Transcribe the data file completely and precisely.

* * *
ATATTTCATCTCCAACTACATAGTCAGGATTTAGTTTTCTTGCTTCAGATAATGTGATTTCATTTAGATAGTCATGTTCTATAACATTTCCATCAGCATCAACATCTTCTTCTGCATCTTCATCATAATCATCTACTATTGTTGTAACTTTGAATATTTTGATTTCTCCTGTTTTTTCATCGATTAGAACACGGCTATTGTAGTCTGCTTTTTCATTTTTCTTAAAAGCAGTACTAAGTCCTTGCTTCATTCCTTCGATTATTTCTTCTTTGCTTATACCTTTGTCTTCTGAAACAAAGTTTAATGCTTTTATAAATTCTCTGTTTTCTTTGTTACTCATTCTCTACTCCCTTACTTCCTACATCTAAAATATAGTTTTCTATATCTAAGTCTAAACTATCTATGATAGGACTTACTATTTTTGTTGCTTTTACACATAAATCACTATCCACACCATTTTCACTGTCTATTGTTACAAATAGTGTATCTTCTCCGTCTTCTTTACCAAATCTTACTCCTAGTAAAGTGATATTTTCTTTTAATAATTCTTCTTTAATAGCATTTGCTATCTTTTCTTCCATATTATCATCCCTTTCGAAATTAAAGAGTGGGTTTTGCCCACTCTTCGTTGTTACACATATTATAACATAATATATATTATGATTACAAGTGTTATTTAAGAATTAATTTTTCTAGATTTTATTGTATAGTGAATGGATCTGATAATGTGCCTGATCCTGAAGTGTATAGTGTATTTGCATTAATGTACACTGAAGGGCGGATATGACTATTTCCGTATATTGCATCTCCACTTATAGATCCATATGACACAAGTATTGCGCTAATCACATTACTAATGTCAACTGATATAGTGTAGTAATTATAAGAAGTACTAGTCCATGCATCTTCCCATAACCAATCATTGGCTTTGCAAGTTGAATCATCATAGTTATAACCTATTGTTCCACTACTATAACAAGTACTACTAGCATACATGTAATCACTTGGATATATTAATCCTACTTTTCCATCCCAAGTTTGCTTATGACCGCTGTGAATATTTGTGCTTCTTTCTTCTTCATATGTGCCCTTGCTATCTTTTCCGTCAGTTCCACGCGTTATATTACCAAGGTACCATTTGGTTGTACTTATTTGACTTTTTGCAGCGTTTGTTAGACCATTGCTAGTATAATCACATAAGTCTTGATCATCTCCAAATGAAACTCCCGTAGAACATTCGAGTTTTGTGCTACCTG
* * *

ATATTTCATCTCCAACTACATAGTCAGGATTTAGTTTTCTTGCTTCAGATAATGTGATTTCATTTAGATAGTCATGTTCTATAACATTTCCATCAGCATCAACATCTTCTTCTGCATCTTCATCATAATCATCTACTATTGTTGTAACTTTGAATATTTTGATTTCTCCTGTTTTTTCATCGATTAGAACACGGCTATTGTAGTCTGCTTTTTCATTTTTCTTAAAAGCAGTACTAAGTCCTTGCTTCATTCCTTCGATTATTTCTTCTTTGCTTATACCTTTGTCTTCTGAAACAAAGTTTAATGCTTTTATAAATTCTCTGTTTTCTTTGTTACTCATTCTCTACTCCCTTACTTCCTACATCTAAAATATAGTTTTCTATATCTAAGTCTAAACTATCTATGATAGGACTTACTATTTTTGTTGCTTTTACACATAAATCACTATCCACACCATTTTCACTGTCTATTGTTACAAATAGTGTATCTTCTCCGTCTTCTTTACCAAATCTTACTCCTAGTAAAGTGATATTTTCTTTTAATAATTCTTCTTTAATAGCATTTGCTATCTTTTCTTCCATATTATCATCCCTTTCGAAATTAAAGAGTGGGTTTTGCCCACTCTTCGTTGTTACACATATTATAACATAATATATATTATGATTACAAGTGTTATTTAAGAATTAATTTTTCTAGATTTTATTGTATAGTGAATGGATCTGATAATGTGCCTGATCCTGAAGTGTATAGTGTATTTGCATTAATGTACACTGAAGGGCGGATATGACTATTTCCGTATATTGCATCTCCACTTATAGATCCATATGACACAAGTATTGCGCTAATCACATTACTAATGTCAACTGATATAGTGTAGTAATTATAAGAAGTACTAGTCCATGCATCTTCCCATAACCAATCATTGGCTTTGCAAGTTGAATCATCATAGTTATAACCTATTGTTCCACTACTATAACAAGTACTACTAGCATACATGTAATCACTTGGATATATTAATCCTACTTTTCCATCCCAAGTTTGCTTATGACCGCTGTGAATATTTGTGCTTCTTTCTTCTTCATATGTGCCCTTGCTATCTTTTCCGTCAGTTCCACGCGTTATATTACCAAGGTACCATTTGGTTGTACTTATTTGACTTTTTGCAGCGTTTGTTAGACCATTGCTAGTATAATCACATAAGTCTTGATCATCTCCAAATGAAACTCCCGTAGAACATTCGAGTTTTGTGCTACCTG